The Flood of ‘51
By Mr. Bruce
I listened with interest tonight to the national news when Brian Williams told about the auction of a painting today by Thomas Hart Benton (our favorite Missouri son from Neosho, Missouri). It went for 1.9 million dollars in New York City. Benton painted this to depict the need for flood control after the horrific floods in the spring of 1951. This flood devastated a great amount of Kansas, Missouri, and Oklahoma. This news item immediately brought back memories of this event.
It was in the spring of 1951. My father was the District Superintendent for Campbell 66 Express based in Joplin, Missouri. Campbell 66 was one of the largest trucking companies in the area. I was in high school. Early in the week by dad’s phone began ringing every day at the trucking terminal and at home at night. The repeated calls were from the Red Cross and other Disaster Agencies with the same request. “ The flood waters in Kansas are moving south toward Miami, Oklahoma and predictions are that two thirds of the city will be flooded- we need all the trucks we can find to evacuate the city.”
Dad made plans for five trucks for the rescue in Miami for Saturday morning. You can imagine my excitement when he asked me to go along.
Our little convoy departed the Joplin terminal early Saturday morning down route 66. Route 66 did not look much different to me on the way to Miami, 30 miles away, until we were to a point known as twin bridges. Up ahead we could see many vehicles on the side of the road and we stopped and got out at the first bridge. The first bridge goes over the usual docile river called Spring River and the second bridge goes over the Neosho River. Both of these rivers run south and come together just south of the bridges. We could see that the flow of water from both rivers was tremendous but it was obvious that the Neosho River was the most powerful. In fact, it was so powerful flowing southward that it had reversed the flow the Spring River pushing it backwards to the North. Suddenly a site came down the Neosho that I will never forget. It was a beautiful white two-story farmhouse floating rapidly down the river. We hurried back to the trucks and moved quickly toward Miami.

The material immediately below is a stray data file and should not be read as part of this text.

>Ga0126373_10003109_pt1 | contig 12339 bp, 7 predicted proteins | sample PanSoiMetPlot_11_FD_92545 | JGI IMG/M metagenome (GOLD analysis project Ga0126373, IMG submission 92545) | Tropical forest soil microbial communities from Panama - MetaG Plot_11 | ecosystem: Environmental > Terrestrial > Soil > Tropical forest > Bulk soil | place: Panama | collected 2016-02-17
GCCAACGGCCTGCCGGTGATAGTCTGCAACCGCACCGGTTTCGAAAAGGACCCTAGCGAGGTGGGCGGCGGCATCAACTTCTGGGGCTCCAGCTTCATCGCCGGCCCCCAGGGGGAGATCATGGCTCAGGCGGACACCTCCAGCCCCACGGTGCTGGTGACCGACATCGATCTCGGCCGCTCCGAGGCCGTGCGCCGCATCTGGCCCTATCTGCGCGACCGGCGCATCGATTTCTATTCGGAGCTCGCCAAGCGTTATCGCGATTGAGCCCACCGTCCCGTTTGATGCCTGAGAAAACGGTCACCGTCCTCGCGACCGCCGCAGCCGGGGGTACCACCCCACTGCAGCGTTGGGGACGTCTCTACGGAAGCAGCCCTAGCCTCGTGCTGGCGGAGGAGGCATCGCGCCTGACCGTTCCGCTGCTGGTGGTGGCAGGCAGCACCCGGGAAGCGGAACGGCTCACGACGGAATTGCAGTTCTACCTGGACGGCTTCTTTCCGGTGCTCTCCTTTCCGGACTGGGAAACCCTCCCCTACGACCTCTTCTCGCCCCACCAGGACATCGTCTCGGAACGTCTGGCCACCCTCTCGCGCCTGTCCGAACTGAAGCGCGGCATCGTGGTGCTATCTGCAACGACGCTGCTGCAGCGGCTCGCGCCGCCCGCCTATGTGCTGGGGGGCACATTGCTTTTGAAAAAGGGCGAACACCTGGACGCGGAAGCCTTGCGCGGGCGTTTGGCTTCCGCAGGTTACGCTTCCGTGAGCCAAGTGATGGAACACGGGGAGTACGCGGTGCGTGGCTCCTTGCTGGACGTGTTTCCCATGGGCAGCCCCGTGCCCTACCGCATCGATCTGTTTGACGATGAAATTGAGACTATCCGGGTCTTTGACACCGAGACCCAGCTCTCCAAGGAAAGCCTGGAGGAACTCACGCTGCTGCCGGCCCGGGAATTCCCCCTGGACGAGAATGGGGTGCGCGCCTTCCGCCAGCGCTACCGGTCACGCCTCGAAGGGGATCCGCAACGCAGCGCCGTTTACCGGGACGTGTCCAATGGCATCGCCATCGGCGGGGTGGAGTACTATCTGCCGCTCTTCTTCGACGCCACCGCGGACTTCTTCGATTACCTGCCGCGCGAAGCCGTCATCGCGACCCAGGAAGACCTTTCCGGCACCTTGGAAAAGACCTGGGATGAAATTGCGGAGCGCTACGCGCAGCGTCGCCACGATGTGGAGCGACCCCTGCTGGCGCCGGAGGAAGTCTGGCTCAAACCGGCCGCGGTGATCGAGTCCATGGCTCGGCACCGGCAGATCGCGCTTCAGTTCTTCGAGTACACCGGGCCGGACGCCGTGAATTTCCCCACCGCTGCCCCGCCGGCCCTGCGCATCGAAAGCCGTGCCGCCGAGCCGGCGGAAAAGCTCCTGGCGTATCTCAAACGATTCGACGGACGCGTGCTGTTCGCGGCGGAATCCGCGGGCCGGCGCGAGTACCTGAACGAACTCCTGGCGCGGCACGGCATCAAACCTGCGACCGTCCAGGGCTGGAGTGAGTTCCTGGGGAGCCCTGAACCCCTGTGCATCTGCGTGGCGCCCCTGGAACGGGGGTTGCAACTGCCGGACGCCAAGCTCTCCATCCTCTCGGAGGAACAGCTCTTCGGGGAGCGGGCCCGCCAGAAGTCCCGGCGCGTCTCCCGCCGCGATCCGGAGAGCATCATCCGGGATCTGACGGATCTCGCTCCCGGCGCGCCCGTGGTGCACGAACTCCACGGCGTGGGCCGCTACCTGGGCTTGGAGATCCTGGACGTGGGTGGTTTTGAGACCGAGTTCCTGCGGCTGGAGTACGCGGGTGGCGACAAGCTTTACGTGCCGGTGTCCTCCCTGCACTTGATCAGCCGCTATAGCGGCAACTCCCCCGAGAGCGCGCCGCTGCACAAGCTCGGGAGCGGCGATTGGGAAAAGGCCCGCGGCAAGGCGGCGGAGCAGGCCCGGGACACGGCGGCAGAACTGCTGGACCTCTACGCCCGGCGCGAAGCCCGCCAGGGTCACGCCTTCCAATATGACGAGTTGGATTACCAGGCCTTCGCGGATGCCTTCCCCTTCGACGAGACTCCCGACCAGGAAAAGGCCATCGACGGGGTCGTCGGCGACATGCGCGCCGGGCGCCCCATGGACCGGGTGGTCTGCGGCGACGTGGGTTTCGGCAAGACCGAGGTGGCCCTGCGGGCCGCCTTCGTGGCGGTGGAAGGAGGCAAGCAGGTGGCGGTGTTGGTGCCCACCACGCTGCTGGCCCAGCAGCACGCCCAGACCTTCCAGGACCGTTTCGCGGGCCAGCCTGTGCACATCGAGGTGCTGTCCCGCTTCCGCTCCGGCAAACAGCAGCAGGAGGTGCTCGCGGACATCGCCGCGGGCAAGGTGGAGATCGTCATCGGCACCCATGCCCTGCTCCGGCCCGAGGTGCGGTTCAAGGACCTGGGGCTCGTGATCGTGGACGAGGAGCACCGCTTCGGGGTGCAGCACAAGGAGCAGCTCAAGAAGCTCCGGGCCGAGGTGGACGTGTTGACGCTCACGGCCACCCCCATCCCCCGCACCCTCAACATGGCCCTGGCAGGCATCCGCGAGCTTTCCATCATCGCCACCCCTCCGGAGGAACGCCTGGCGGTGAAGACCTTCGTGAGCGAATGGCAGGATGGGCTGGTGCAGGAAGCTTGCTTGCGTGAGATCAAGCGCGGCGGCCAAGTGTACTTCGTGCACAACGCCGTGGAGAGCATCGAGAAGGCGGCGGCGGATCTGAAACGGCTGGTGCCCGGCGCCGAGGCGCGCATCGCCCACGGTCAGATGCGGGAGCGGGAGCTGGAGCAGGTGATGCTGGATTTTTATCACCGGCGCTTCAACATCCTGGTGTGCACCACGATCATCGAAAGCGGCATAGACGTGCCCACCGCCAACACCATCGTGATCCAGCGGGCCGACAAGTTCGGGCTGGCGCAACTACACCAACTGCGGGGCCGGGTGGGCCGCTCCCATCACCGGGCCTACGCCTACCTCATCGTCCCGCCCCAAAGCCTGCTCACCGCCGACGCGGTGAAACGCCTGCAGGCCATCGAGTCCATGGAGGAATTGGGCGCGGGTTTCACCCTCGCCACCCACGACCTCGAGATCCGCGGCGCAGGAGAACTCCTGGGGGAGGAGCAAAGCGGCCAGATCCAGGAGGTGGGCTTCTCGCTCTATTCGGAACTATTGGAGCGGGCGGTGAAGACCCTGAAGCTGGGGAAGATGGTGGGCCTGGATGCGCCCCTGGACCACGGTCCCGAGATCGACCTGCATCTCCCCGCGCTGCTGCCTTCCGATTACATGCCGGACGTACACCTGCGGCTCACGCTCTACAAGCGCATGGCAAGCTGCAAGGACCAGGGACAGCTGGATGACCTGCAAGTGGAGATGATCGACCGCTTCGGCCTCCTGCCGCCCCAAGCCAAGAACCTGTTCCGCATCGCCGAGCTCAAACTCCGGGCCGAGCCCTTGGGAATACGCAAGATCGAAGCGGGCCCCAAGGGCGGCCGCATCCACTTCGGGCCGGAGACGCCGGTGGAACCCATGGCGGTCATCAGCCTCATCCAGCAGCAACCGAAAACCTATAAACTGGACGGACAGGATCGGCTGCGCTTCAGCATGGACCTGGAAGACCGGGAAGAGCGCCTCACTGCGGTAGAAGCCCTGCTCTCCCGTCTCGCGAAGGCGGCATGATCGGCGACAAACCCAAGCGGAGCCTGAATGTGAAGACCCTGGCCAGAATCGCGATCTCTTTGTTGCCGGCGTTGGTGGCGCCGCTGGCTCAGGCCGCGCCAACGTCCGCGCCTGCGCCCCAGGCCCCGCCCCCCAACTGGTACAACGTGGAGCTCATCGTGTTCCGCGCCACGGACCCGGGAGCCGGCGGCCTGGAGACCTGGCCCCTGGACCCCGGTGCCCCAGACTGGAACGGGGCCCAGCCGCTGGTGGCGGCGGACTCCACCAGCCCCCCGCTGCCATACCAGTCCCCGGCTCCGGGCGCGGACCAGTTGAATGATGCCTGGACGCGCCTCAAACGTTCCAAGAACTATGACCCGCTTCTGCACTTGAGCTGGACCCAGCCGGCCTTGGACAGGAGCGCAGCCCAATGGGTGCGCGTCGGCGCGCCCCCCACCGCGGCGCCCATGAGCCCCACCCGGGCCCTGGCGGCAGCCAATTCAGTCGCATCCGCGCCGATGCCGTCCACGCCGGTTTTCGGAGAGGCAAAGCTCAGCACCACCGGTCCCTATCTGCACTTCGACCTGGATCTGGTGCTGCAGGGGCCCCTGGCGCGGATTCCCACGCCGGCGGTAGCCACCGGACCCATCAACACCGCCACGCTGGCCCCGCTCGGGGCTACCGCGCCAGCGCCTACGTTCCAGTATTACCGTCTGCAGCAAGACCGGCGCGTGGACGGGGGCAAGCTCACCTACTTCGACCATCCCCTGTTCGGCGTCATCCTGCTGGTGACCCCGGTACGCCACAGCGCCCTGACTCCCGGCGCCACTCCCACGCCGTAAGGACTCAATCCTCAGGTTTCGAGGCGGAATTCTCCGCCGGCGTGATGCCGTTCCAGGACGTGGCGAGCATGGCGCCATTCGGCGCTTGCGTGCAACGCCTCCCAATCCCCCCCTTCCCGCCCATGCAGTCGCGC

One of the highest points in the city of Miami is right down town and we soon were in a long line of vehicles of all kinds on the main street. We gradually moved up to a corner drug store where a boy scout came out and got on board with an address. A few minutes later, we arrived in a nice neighborhood. From the action of the people, we could certainly see panic taking place. Roy Blakeslee, our Campbell 66 driver, carefully backed the trailer across the yard and up to the front door of a nice brick house. The people came out of the house running up to us to explain that the water was moving up toward the rear of the house and that we must load up the furniture quickly. The house owner identified himself as a doctor. We emptied that house in about 30 minutes including the wall-to-wall carpet. All the time I moved furniture I could see no water anywhere looking out the windows until I got out to the back screened in porch and looked out the back. There in the back yard I could see the water coming up the back yard. It was about six inches deep and moving fast. We had to leave - and now. It was the flood of ’51.